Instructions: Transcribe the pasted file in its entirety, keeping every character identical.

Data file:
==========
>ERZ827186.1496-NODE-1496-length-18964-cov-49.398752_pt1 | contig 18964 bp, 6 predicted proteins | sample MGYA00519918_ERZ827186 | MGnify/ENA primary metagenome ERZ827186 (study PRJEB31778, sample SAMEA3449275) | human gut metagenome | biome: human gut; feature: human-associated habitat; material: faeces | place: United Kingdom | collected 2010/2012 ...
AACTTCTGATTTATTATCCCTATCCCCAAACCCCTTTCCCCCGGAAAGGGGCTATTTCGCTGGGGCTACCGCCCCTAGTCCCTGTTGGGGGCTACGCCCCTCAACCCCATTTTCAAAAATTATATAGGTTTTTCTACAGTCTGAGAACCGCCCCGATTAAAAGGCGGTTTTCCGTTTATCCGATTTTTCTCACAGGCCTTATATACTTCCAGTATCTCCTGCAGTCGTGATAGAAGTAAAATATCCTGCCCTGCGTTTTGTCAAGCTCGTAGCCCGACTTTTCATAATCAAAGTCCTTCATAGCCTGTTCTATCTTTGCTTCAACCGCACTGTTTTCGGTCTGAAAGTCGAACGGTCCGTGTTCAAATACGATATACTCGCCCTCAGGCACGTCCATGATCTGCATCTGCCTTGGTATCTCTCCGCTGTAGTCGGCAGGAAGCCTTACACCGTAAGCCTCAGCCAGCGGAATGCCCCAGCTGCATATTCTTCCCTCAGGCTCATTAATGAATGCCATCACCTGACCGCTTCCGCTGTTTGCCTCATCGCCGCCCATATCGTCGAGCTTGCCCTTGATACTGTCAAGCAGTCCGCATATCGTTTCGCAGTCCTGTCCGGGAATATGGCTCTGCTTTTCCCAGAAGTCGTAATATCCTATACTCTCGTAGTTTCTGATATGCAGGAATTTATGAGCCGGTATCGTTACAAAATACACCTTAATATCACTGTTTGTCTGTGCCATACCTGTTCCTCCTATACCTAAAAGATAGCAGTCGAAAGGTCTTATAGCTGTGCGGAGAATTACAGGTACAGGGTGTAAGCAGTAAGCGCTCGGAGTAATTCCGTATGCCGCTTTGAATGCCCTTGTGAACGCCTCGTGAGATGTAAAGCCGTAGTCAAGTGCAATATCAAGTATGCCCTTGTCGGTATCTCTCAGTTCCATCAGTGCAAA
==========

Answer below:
>ERZ827186.1496-NODE-1496-length-18964-cov-49.398752_pt1 | contig 18964 bp, 6 predicted proteins | sample MGYA00519918_ERZ827186 | MGnify/ENA primary metagenome ERZ827186 (study PRJEB31778, sample SAMEA3449275) | human gut metagenome | biome: human gut; feature: human-associated habitat; material: faeces | place: United Kingdom | collected 2010/2012 ...
AACTTCTGATTTATTATCCCTATCCCCAAACCCCTTTCCCCCGGAAAGGGGCTATTTCGCTGGGGCTACCGCCCCTAGTCCCTGTTGGGGGCTACGCCCCTCAACCCCATTTTCAAAAATTATATAGGTTTTTCTACAGTCTGAGAACCGCCCCGATTAAAAGGCGGTTTTCCGTTTATCCGATTTTTCTCACAGGCCTTATATACTTCCAGTATCTCCTGCAGTCGTGATAGAAGTAAAATATCCTGCCCTGCGTTTTGTCAAGCTCGTAGCCCGACTTTTCATAATCAAAGTCCTTCATAGCCTGTTCTATCTTTGCTTCAACCGCACTGTTTTCGGTCTGAAAGTCGAACGGTCCGTGTTCAAATACGATATACTCGCCCTCAGGCACGTCCATGATCTGCATCTGCCTTGGTATCTCTCCGCTGTAGTCGGCAGGAAGCCTTACACCGTAAGCCTCAGCCAGCGGAATGCCCCAGCTGCATATTCTTCCCTCAGGCTCATTAATGAATGCCATCACCTGACCGCTTCCGCTGTTTGCCTCATCGCCGCCCATATCGTCGAGCTTGCCCTTGATACTGTCAAGCAGTCCGCATATCGTTTCGCAGTCCTGTCCGGGAATATGGCTCTGCTTTTCCCAGAAGTCGTAATATCCTATACTCTCGTAGTTTCTGATATGCAGGAATTTATGAGCCGGTATCGTTACAAAATACACCTTAATATCACTGTTTGTCTGTGCCATACCTGTTCCTCCTATACCTAAAAGATAGCAGTCGAAAGGTCTTATAGCTGTGCGGAGAATTACAGGTACAGGGTGTAAGCAGTAAGCGCTCGGAGTAATTCCGTATGCCGCTTTGAATGCCCTTGTGAACGCCTCGTGAGATGTAAAGCCGTAGTCAAGTGCAATATCAAGTATGCCCTTGTCGGTATCTCTCAGTTCCATCAGTGCAAA